The other big ticket news today is the addition of the Randwick Ritz to the festival’s screening venues, now at eight in total.5 It’s not yet clear whether the Ritz will be treated as a venue aimed at younger audience (a la the introduction of Dendy Newtown, which began hosting second screenings from the Freak Me Out program, in 2015) or a more family friendly venue (like the Orpheum, which began screening festival films again in 2013 after a 40-year absence from the SFF rotations) but our guess is the latter.
You can read our coverage of last year’s Sydney Film Festival here.
Disclosure: Several contributors and editors at 4:3 have worked or interned for Sydney Film Festival. Two editors, Conor Bateman and Jessica Ellicott, were on the Film Advisory Panel for the festival in 2017. A disclosure like this will appear at the end of each piece either of the two publish throughout the 2017 festival.
Sydney Film Festival 2017 — Teaser Films
A Ghost Story (dir. David Lowery)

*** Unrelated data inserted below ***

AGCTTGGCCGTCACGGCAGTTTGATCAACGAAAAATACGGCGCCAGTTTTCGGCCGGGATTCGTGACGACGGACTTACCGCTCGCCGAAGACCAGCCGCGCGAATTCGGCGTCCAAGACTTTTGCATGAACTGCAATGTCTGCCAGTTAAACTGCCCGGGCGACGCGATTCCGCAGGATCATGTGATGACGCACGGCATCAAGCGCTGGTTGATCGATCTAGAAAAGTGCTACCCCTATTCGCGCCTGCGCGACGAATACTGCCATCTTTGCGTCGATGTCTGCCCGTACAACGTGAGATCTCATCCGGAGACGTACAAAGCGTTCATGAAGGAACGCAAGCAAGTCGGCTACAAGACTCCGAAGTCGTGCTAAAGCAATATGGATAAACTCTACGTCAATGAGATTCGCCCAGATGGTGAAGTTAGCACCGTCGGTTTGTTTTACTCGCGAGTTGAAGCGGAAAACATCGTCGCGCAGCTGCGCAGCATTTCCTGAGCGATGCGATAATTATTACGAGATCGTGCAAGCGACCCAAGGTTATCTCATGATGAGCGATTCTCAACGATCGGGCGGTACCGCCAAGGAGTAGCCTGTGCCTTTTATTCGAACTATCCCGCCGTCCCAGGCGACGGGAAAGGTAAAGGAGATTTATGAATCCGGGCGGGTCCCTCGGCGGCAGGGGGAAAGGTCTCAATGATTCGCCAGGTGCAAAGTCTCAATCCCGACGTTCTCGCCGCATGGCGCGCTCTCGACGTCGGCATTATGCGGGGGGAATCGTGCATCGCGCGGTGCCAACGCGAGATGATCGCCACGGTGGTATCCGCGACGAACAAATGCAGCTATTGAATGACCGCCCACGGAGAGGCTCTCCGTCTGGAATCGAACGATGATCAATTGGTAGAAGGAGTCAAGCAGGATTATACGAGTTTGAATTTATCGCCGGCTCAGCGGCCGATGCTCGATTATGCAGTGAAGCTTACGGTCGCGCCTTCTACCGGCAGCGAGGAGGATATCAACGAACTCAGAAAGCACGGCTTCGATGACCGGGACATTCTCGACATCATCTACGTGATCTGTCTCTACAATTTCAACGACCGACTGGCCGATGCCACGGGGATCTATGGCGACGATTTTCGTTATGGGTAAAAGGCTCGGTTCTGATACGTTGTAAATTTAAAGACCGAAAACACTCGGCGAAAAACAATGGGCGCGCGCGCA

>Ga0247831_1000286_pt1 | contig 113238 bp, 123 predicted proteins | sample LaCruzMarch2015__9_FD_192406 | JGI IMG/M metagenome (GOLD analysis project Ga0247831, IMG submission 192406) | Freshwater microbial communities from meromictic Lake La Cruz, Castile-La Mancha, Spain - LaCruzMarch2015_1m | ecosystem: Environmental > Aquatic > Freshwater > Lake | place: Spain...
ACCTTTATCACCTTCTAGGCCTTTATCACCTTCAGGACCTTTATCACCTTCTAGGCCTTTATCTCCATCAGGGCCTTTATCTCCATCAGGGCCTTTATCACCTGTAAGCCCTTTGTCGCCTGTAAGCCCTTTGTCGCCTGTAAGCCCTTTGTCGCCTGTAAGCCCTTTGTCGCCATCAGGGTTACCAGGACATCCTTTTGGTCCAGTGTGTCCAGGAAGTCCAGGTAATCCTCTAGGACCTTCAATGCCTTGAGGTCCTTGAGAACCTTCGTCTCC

God’s Own Country (dir. Francis Lee)
Graduation (dir. Cristian Mungiu)
Hotel Salvation (dir. Shubhashish Bhutiani)
Maudie (dir. Aisling Walsh)
Mrs K (dir. Yuhang Ho)
My Life As A Zucchini (dir. Claude Barras)
Pop Aye (dir. Kirsten Tan)
Sexy Durga (dir. Sanal Kumar Sasidharan)
Spoor (dir. Agnieszka Holland)
That’s Not Me (dir. Gregory Edrstein)
The Untamed (dir. Amat Escalante)
The Woman Who Left (dir. Lav Diaz)
Wolf and Sheep (dir. Shahrbanoo Sadat)
Abacus: Small Enough To Jail (dir. Steve James)
I Am Not Your Negro (dir. Raoul Peck)
Liberation Day (dir. Ugis Olte and Morten Traavik)
Motherland (dir. Ramona S. Diaz)
Mountain (dir. Jennifer Peedom)
Nowhere To Hide (dir. Zaradasht Ahmed)
RUMBLE: The Indians Who Rocked The World (dir. Catherine Bainbridge and Alfonso Maiorana)
Spookers (dir. Florian Habicht)
The Opposition (dir. Hollie Fifer)
Untitled (dir. Michael Glawogger and Monika Willi)
Waiting for Giraffes (dir. Marco de Stefanis)
Whitney: Can I Be Me (dir. Nick Broomfield and Rudi Dolezal)
Winnie (dir. Pascale Lamche)
An American Werewolf in London (dir. John Landis)